Water Design-Build Council Blog

Giving Collaborative Delivery Advice to First-Time Water/Wastewater Owners

advice-knowledge-design-build-water-wastewater.jpegOwners considering collaborative delivery frequently reach out to experienced owners and practitioners to gain information about best practices.

This sharing of knowledge contributes to an increased probability of success and helps get a project started on the right track. While questions and input are wide and varied, I always start with the basics of collaborative delivery and what is most important for a successful project based on my experience.

One of the first factors owners should consider with an open mind is which delivery method is best suited for their specific project. Every project starts with the establishment of objectives – what the project must achieve – and those objectives feed into determining the best delivery method. So, the owner should really begin with the end in mind and decide from there which delivery method will best meet all project objectives.

Thoroughly understanding the pros and cons of the various delivery methods will help guide this process. The options include construction management at-risk (CMAR), design-build (DB), design-build-operate (DBO), progressive design-build (PDB) and public-private partnerships (P3). Seeking out information from other owners who have used these methods is encouraged. Collaborative delivery practitioners can also offer solid advice based on experience with similar projects.

Understanding the local market conditions is also important. Are there enough qualified and interested delivery teams with adequate available capacity?

Getting the word out about the project helps attract high-performing teams. Involving the industry early and often as project planning proceeds can lead to “free” advice about what may or may not work in terms of scope, risk sharing, schedule, and cost.

Keep in mind that state and local enabling procurement regulations, ordinances, and laws often govern project delivery. Not all states or local jurisdictions allow complete license to choose any project delivery method. Selecting collaborative delivery may require special considerations or legislation.

Engaging internal and external project stakeholders early in the process is crucial when considering delivery methods. It is particularly important to form an alliance with the procurement and legal staff. These groups may have long-standing delivery preferences so securing their support early can make or break implementation of a collaborative delivery method.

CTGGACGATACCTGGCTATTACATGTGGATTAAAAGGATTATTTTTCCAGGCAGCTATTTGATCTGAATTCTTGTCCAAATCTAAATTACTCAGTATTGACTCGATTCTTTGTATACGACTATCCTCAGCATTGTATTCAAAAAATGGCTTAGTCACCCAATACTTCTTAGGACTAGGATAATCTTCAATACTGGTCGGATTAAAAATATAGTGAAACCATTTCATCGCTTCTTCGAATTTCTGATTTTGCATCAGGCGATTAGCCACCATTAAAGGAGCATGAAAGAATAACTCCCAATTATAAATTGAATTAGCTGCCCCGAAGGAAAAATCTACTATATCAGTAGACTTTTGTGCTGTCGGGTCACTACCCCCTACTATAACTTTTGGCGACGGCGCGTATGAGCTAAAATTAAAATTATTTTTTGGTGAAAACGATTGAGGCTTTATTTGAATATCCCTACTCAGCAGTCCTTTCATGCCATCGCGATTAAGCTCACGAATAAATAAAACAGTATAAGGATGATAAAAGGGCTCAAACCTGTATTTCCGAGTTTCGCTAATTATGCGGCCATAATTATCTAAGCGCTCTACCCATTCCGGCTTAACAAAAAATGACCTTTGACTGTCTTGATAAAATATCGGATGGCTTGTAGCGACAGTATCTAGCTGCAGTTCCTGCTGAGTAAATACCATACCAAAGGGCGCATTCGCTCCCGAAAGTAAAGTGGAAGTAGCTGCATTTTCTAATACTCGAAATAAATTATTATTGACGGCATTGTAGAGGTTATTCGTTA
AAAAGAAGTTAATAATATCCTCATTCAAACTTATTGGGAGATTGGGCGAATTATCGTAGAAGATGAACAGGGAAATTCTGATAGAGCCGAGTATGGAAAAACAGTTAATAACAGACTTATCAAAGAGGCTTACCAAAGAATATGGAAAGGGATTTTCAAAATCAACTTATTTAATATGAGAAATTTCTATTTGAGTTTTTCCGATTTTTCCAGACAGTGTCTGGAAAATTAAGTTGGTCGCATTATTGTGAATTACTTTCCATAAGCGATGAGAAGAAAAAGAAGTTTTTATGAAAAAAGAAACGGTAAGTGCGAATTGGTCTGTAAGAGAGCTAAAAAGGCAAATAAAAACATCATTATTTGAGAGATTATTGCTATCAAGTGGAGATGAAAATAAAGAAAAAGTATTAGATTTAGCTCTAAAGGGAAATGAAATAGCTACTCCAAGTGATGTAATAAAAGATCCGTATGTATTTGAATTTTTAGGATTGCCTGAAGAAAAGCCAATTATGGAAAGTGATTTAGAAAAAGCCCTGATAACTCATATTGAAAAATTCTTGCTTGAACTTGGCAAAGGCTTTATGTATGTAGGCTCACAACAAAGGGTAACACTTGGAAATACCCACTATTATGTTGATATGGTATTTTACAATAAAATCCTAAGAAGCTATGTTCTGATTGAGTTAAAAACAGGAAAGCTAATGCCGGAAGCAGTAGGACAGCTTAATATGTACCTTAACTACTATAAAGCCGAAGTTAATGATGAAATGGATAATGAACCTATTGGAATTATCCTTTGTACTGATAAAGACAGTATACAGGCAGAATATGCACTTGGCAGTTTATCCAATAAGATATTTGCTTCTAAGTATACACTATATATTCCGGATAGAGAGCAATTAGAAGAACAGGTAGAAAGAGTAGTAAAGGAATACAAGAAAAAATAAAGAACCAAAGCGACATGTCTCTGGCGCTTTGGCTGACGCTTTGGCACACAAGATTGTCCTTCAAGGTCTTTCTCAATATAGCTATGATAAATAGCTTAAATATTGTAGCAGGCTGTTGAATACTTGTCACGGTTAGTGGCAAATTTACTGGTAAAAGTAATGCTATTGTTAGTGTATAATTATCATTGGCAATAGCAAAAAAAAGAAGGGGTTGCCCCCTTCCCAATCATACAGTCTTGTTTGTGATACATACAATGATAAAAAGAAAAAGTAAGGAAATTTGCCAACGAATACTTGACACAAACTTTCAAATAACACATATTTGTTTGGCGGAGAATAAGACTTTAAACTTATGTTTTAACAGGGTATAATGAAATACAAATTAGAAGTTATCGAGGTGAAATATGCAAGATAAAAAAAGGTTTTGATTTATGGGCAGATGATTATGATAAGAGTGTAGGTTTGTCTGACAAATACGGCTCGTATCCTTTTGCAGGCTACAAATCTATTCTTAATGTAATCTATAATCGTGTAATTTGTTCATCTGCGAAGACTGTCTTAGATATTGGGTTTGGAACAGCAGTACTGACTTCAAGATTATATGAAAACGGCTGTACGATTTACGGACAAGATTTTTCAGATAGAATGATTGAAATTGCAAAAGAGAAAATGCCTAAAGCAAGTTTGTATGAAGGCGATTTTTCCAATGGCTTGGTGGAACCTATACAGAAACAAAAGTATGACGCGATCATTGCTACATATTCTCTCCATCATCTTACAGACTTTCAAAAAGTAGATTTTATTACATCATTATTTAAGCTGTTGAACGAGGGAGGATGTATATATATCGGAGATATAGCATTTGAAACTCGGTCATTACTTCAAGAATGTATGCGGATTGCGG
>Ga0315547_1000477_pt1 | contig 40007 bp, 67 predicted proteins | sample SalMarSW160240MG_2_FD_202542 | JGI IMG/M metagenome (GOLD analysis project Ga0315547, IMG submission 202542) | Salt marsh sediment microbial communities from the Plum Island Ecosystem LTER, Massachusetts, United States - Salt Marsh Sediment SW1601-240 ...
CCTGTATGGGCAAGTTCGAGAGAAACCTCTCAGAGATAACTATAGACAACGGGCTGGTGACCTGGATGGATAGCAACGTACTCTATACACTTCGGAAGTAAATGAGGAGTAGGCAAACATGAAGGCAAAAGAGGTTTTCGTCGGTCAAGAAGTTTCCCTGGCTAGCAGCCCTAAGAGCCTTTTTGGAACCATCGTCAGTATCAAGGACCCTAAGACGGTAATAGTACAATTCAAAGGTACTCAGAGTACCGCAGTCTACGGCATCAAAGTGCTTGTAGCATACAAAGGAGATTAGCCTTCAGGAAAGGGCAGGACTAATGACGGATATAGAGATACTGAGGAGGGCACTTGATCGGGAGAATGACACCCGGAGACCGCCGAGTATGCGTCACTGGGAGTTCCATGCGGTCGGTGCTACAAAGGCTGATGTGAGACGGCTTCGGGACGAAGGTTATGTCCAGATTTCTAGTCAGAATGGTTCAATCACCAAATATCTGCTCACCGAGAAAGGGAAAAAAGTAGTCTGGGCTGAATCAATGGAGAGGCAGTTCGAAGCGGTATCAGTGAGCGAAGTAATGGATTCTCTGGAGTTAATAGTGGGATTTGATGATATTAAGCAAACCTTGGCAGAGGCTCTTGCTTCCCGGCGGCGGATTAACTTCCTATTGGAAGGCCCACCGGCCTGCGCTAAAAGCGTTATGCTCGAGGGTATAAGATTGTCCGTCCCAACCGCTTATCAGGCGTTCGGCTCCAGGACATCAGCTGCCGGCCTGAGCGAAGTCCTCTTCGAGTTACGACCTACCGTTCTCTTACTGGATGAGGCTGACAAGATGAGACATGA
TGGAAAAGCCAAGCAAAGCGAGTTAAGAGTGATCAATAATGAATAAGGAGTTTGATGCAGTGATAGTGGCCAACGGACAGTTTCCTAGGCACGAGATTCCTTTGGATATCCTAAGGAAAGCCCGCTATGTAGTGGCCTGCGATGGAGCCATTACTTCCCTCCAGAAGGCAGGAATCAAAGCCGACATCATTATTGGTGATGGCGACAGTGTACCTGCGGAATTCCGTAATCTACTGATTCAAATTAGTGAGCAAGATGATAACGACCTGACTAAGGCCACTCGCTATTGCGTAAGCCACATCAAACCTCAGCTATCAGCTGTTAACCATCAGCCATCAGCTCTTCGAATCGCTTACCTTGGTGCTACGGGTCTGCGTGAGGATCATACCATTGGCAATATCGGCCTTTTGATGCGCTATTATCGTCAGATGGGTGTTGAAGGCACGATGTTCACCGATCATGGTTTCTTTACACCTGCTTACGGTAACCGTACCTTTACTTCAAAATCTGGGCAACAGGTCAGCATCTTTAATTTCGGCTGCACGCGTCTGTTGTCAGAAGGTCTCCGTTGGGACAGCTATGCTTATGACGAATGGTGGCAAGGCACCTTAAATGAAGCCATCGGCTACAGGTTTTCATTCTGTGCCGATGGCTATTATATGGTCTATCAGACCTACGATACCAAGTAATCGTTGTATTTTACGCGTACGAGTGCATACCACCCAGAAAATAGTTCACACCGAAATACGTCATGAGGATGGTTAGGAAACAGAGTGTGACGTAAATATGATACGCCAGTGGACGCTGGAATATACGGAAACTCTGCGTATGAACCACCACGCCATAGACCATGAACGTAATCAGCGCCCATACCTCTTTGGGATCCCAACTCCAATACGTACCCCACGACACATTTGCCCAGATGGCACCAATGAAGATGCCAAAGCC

The next word of advice is to carefully select project team members. As Jim C. Collins writes in his book Good to Great, it is vitally important to project success to get the right people on the bus and in the right seat. Every successful collaborative delivery project has a passionate owner “champion” behind it. Identify this person early and support his or her endeavors to reach the end zone.

Just as important is ensuring project team members are thoroughly educated about the selected collaborative delivery method. The Water Design-Build Council and the Design-Build Institute of America both offer excellent training programs and educational opportunities. Collaborative delivery project success hinges largely on having a team in place that is willing to set aside the thinking associated with a traditional project delivery method and embrace the true meaning of collaborative delivery.

Once the owners and their project team thoroughly understand collaborative delivery options and the importance of having the right team, we can talk about risk. Some owners view project risk as being purely the responsibility of the collaborative delivery team. This can generally be true, but is not a best practice for very good reasons. Transferring risk comes with a cost. The responsibility for certain risks should be assigned to the party that is best able to manage and mitigate that risk.

For example, the owner may require the collaborative delivery team to take full responsibility for subsurface conditions. The team may accept this risk but would likely include substantial contingency dollars in their cost proposal to cover unanticipated problems. Therefore, it may be better (and less costly) for the owner to carry subsurface conditions risk.

And finally, depending on your level of collaborative delivery familiarity, knowledge, experience, and sophistication, owners may want to consider retaining the services of an experienced collaborative delivery advisor. Firms that offer these services can help the owner develop a project acquisition strategy that covers delivery method selection, risk assessment and assignment, professionally administered procurement and competitive selection, contract negotiations, and project execution.

For those who have never been involved with a collaborative delivery project, it can be quite a shift from traditional design-bid-build project delivery. However, with the entire team educated and on the bus, the resulting benefits far outweigh the initial jitters.

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Topics: design-build, Collaborative Project Delivery